Lenza Law Firm, PLLC-Estate Planning, Elder Law and Medicaid Planning- Staten Island » Lenza Law Firm, PLLC is estate planning and elder law firm with a focus is Elder Law, Probate, Estate Administration, Estate Planning, and Medicaid Asset Protection in Staten Island, New York. Lenza Law Firm, PLLC Island,is dedicated solely to offering legal advice in estate planning, elder law, Medicaid planning, Nursing Home and estate administration matters

Contact me if you would like to join myself and the other members of the Knights of Columbus Saint Anthony of Padua Council at our Annual Golf Outing. Proceeds will benefit Saint Jude’s Children’s Research Hospital.
The event will be held on Wednesday, September 14, 2016 at Silver Lake Golf Course.

All of the pertinent information on attending is in the link below the photo.

I would love to see you there let me know if you would like to attend!

KOC

Golf Outing Package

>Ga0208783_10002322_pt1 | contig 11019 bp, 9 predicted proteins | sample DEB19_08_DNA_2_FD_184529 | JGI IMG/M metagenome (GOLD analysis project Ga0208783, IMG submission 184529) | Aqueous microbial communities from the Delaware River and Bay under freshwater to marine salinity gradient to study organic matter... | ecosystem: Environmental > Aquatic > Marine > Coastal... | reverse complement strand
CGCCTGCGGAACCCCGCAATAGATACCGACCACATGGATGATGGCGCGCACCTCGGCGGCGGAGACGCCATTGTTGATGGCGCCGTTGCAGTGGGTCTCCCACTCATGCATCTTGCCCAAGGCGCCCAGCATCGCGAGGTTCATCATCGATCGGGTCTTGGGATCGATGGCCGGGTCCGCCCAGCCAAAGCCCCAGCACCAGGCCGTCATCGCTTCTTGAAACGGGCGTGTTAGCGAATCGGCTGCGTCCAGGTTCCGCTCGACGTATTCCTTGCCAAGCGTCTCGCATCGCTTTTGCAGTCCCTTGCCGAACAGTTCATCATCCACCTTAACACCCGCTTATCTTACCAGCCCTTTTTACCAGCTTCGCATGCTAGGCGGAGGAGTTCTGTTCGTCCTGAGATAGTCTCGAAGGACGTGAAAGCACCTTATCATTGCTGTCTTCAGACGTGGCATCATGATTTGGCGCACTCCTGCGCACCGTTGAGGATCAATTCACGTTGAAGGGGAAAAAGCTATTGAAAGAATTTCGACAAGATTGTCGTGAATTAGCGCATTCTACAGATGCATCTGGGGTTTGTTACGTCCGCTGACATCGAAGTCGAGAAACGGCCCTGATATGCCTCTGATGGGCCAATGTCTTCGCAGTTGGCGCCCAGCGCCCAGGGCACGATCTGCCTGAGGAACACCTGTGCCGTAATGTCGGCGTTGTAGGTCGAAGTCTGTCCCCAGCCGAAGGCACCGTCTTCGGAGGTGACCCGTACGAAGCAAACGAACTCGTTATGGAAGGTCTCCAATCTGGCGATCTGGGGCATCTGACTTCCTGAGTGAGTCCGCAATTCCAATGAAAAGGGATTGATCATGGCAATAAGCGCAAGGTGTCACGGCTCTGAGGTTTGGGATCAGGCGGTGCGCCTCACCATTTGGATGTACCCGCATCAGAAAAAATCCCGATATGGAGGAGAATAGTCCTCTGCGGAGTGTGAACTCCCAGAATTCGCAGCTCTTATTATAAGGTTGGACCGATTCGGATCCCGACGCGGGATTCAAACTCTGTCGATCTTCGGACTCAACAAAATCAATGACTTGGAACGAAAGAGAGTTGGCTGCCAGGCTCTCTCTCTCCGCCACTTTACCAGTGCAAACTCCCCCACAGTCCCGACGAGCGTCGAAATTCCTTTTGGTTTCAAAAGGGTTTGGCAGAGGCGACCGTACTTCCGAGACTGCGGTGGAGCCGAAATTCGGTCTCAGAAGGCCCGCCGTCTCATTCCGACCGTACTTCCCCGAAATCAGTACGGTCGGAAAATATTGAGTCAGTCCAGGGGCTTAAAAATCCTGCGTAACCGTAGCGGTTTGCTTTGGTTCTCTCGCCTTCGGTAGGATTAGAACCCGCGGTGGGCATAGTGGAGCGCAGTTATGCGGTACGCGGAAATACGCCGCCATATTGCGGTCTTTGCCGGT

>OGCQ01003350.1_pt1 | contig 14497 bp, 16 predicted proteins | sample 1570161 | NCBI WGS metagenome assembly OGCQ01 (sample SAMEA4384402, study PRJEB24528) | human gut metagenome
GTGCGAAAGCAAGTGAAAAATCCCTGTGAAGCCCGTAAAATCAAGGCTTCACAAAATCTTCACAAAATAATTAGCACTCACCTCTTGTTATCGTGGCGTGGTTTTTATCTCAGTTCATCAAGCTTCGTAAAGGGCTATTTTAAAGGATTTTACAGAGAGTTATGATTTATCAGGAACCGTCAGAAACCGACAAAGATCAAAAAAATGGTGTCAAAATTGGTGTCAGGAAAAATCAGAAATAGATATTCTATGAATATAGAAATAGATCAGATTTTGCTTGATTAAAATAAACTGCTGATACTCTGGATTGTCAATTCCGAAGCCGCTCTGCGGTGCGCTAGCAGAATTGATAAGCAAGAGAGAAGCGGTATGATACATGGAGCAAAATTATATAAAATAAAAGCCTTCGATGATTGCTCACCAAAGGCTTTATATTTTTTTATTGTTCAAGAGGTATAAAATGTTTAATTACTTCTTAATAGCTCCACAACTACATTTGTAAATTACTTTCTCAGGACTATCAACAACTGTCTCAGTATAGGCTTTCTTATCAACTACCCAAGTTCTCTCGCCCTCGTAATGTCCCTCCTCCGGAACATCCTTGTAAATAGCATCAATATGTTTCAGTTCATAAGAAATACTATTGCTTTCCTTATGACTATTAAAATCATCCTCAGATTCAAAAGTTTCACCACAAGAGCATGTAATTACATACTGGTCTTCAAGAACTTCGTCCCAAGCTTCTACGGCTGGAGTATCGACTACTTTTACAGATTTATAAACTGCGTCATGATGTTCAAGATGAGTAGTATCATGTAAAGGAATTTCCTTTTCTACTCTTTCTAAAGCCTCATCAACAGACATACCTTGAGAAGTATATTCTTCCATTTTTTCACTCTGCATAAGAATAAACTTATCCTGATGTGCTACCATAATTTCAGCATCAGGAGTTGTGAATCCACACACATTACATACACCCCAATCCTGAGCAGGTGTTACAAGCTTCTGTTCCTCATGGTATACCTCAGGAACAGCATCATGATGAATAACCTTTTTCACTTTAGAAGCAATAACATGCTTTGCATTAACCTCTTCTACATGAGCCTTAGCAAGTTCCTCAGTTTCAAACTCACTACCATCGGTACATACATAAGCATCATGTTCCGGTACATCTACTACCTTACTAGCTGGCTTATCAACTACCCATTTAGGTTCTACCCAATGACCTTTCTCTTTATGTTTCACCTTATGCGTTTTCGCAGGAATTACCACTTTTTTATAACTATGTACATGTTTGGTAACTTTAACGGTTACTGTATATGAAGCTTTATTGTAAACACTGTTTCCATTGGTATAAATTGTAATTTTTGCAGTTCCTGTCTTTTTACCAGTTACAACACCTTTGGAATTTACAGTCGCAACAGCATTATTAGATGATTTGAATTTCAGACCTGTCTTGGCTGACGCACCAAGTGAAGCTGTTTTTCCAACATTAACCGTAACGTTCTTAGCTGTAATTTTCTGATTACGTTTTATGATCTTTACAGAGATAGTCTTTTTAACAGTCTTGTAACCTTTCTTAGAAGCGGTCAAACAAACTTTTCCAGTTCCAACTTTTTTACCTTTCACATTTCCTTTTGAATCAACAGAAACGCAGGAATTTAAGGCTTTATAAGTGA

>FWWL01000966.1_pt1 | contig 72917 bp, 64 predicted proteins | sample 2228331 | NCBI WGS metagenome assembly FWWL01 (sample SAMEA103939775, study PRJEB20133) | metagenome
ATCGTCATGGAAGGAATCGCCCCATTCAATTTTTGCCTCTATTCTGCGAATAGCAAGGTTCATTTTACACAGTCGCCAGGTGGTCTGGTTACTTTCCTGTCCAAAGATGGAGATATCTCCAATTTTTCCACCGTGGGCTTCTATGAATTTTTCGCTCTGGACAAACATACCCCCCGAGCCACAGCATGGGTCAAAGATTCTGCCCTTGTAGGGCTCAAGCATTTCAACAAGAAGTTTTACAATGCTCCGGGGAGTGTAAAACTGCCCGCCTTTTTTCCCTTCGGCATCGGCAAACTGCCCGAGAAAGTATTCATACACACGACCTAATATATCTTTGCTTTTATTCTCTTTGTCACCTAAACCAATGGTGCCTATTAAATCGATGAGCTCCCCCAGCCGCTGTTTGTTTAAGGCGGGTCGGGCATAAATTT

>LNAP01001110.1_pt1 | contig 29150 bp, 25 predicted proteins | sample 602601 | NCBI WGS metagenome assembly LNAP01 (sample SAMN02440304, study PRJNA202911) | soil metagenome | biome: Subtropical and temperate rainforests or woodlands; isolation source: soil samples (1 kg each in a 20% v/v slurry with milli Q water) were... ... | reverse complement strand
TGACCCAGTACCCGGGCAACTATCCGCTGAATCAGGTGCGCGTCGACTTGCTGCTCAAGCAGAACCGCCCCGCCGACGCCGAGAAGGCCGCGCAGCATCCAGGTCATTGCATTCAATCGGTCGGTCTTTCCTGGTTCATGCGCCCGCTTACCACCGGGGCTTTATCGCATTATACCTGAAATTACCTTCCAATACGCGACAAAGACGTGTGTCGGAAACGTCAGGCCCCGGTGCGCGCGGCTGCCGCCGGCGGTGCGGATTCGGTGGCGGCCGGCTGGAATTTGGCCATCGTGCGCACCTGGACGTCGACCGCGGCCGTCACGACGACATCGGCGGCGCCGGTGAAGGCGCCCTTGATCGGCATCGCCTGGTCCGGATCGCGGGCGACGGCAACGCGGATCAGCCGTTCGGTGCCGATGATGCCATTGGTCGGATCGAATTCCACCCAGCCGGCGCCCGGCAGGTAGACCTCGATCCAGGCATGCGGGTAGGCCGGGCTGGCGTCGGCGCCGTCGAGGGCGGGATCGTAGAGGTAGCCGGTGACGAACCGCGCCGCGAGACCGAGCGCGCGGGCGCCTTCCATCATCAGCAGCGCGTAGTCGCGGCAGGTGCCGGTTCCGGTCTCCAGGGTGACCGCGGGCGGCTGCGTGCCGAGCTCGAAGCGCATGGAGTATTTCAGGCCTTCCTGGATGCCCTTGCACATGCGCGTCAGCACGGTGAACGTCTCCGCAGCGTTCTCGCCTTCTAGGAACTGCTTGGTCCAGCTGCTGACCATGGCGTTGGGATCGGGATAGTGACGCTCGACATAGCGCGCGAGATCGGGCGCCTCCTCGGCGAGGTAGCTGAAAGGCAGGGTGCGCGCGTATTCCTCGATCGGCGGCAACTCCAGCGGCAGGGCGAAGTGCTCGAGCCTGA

“Many people know that they need life insurance to replace their income in the event of their passing. But besides life insurance, you also need to have a legal document known as a last will and testament. A will ensures that your property is transferred according to your wishes after your death. This is important because you don’t always designate a beneficiary for your property the way you do for life insurance benefits or retirement accounts.”

 

I found this article over at Nerdwallet.com and I think it breaks down in a very simplistic manner the pitfalls of dying without a will. Read it through!

 

NerdWallet.com